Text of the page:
Sometimes we receive a standard rejection that boils down to “Sorry, but no.” It’s not personal so I don’t brood over it. In my experience, those kinds of rejections are bad only because they don’t tell us why the piece wasn’t acceptable. I can only assume that the piece I sent in was not what the editor was looking for that day, or perhaps ever.
Not everything you write will resonate with everyone you submit it to. Put two people in a room, hand them the most thrilling thing you’ve ever read, and you’ll get two different opinions and they probably won’t agree with you.
Some of us handle rejection with grace and dignity, and others go ballistic and make an uncomfortable situation worse.
The best kind of rejections, in my opinion, are when we receive a little encouragement: “Try us again.” That means exactly what it says, so the next time you have something you think will fit in that anthology or magazine, send them a submission.
I know it doesn’t make sense, but the more an editor writes in a letter about why they have rejected a piece, the more likely the author will be hurt and angry. This is because it’s a rejection and may contain detailed criticism. It’s like a bad review and feels unfair.
I once got a rejection from an anthology along with a curt note that said only that the subject had been done before.
I was a bit put off by the abruptness of the note, but I realized it was just this particular editor’s way. He’s a busy man with no time to waste on fools. Yet, he took the time to send me a note instead of a form letter.
The fact he sent me a note encourages me to believe he might be more receptive to a different story, so if I have one I think he’ll like, I’ll send it to him.
I could have embarrassed myself and responded childishly, but that would have been foolish and self-defeating. The truth was that it had been done before. I still love that story, but an editor’s bluntness is valuable, so I will someday rework that tale with a different twist.
We must have a care about the way we behave. We are judged by the manner in which we act and react in every professional interaction. If you respond to a peer’s criticism without thinking it through, you risk doing irreparable damage to your career—you will be put on that editor’s “no way in hell” list.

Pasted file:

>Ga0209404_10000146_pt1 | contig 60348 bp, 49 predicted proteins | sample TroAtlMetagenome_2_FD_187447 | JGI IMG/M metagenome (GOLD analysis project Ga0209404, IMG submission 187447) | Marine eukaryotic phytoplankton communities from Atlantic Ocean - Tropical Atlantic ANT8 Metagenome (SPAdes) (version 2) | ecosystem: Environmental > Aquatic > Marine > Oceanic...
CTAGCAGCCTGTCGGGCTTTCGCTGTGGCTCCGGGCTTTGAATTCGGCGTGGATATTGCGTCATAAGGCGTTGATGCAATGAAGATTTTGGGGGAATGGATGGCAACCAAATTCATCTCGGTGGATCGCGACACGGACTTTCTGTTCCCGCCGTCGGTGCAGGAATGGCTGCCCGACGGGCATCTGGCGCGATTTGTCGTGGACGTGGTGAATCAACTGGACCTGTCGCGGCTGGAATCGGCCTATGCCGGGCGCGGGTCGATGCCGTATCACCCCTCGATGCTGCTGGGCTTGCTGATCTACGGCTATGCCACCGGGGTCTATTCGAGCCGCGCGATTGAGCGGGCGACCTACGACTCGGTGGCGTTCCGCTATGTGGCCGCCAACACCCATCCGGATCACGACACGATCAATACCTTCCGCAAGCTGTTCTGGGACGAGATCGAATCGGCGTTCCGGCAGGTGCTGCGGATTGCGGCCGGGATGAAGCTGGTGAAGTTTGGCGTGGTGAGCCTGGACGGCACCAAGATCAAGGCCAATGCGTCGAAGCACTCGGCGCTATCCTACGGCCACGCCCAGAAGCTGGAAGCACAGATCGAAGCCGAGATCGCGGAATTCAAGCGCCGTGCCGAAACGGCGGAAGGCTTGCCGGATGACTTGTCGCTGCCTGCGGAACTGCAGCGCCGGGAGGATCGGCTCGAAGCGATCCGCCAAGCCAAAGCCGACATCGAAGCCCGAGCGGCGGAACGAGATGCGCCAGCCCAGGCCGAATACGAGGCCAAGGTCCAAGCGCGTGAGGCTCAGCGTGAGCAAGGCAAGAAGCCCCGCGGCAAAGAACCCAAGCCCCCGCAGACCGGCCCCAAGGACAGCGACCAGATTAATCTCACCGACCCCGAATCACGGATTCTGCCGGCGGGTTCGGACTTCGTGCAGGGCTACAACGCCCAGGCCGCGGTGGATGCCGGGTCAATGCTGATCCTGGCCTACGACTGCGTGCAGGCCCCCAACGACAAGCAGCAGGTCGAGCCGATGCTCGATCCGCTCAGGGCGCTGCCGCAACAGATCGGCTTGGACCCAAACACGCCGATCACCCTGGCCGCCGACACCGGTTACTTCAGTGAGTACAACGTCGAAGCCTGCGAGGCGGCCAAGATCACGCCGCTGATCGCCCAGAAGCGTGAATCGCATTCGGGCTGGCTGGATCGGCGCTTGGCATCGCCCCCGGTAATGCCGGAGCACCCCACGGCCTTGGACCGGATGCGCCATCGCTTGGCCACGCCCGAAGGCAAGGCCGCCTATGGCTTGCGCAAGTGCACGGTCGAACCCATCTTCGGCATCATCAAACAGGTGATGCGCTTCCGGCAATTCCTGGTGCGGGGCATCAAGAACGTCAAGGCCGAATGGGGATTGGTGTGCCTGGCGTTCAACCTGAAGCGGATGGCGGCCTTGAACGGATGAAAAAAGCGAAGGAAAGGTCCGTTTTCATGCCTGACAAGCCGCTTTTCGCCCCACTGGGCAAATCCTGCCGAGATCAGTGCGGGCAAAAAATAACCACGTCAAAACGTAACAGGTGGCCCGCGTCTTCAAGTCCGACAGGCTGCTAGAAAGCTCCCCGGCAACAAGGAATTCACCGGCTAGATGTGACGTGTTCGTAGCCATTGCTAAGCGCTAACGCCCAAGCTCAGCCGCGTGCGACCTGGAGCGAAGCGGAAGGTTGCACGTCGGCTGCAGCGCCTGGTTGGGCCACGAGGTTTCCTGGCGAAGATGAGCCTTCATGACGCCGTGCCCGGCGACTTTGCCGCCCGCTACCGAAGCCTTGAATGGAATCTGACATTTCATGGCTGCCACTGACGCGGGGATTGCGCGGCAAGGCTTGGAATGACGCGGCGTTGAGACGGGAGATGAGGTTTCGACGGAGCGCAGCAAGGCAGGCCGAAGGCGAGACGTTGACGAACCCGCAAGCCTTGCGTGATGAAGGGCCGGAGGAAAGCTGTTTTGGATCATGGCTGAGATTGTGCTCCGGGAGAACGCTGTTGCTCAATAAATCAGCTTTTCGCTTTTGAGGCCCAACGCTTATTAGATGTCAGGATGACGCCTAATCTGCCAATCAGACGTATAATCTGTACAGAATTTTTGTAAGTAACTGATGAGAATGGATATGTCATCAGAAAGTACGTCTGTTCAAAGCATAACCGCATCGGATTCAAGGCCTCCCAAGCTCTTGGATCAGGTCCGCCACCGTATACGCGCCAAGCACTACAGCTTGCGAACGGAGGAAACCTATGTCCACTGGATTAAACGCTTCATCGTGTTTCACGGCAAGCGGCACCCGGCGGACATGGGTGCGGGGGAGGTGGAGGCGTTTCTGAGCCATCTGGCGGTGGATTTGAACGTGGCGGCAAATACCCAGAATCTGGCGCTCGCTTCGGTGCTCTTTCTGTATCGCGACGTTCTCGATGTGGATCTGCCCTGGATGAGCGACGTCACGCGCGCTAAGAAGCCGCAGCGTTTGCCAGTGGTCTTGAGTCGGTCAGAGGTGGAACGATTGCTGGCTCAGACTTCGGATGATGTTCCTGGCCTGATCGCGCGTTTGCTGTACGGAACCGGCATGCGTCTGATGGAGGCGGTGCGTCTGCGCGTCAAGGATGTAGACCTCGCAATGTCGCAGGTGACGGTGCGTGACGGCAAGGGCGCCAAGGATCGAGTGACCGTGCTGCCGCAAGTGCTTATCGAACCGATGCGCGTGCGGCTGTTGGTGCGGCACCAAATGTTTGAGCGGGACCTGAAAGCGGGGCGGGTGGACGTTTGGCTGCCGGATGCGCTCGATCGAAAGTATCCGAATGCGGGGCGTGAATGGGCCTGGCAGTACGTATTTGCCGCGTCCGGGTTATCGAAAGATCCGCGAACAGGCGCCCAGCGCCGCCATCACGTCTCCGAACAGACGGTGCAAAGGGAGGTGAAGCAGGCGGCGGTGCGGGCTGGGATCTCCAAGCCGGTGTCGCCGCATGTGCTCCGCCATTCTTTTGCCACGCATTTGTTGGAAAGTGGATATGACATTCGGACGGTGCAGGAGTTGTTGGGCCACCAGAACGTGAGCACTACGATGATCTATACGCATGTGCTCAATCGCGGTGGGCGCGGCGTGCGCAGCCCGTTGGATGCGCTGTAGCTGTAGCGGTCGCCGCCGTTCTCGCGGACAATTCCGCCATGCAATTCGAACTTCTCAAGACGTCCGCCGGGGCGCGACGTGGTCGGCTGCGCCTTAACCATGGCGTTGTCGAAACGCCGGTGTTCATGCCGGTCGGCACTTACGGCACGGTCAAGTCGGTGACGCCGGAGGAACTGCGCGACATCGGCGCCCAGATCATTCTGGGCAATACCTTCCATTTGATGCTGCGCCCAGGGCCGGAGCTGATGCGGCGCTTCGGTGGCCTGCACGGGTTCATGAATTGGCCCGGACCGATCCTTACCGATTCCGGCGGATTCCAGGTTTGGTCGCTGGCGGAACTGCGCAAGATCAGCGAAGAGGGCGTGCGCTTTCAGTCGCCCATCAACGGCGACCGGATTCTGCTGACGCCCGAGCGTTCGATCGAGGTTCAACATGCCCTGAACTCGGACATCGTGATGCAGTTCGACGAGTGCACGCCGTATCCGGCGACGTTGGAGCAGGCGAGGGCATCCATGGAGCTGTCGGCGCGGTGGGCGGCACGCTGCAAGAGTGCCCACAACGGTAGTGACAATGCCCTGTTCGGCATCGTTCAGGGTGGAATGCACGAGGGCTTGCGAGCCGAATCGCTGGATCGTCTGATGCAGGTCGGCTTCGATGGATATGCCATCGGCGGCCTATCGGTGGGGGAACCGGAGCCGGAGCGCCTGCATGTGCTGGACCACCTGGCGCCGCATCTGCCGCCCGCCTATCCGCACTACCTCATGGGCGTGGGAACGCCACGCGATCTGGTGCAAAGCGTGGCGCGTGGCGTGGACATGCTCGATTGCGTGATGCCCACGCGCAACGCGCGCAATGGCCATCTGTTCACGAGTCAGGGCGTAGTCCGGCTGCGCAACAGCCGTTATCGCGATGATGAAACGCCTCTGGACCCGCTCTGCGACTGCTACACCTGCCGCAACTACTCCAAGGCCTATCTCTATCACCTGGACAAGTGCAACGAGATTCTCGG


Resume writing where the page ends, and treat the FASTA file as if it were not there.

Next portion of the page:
You need to be strong, stay calm, and understand that the editor has gone to some trouble for you. DO NOT respond to the letter with a flame-mail, and DO NOT go off hurt, bad-mouthing that editor to your homies on your favorite writers’ forums. They saw something good in your work, and you need to try this editor again.
But what if you have submitted to an anthology and, while they sent you no contract, they did send a letter of interest and a request for revisions?
That is huge. You have your foot in the door, so put on your grownup pants and make whatever changes they request. Your piece still may not make it, but give it your best shot. If the editor wants changes, they will make clear what they want you to do.
This happens most often for submissions to an anthology. You must trust that the editor knows what the intended readers expect to see, and you want those readers to like your work.
Never be less than gracious to the editor when you communicate with them. Make those revisions. Do what that editor has asked and make no complaint. Be a professional and work with them.
Negative feedback is a necessary part of growth. When an author becomes too important in their own mind to tolerate the merest whiff of criticism, they can create a situation that is intolerable for all those around them. Treat all your professional contacts with courtesy, no matter how angry you are. Allow yourself some time to cool off. Don’t have a tantrum and immediately respond with an angst-riddled rant.
I keep a file of my rejection letters/emails. Many are simple “We are not interested in this piece at this time.” Some have short notes attached “Try us again in the future.” Some contain the details of why a piece was rejected, and while those are painful, they are the ones I learn from.
Never burn your bridges, even if the magazine or anthology you were rejected from is a minor player in the publishing world. You can’t say “Well, that editor’s a nobody.” That has nothing to do with it because every famous editor/author begins as a nobody, and they all receive work that must be rejected. Your submission didn’t fit their needs, and you must move on, or if they requested changes, you should do your best to make them.
This is where you have the chance to cross the invisible line between amateur and professional. Always take the high ground—if an editor has sent you a detailed rejection, respond with a simple “thank you for your time.” If it’s a form letter rejection, don’t reply.
But either way, do keep trying to crack that nut. Keep submitting work you think they will like and eventually you might succeed.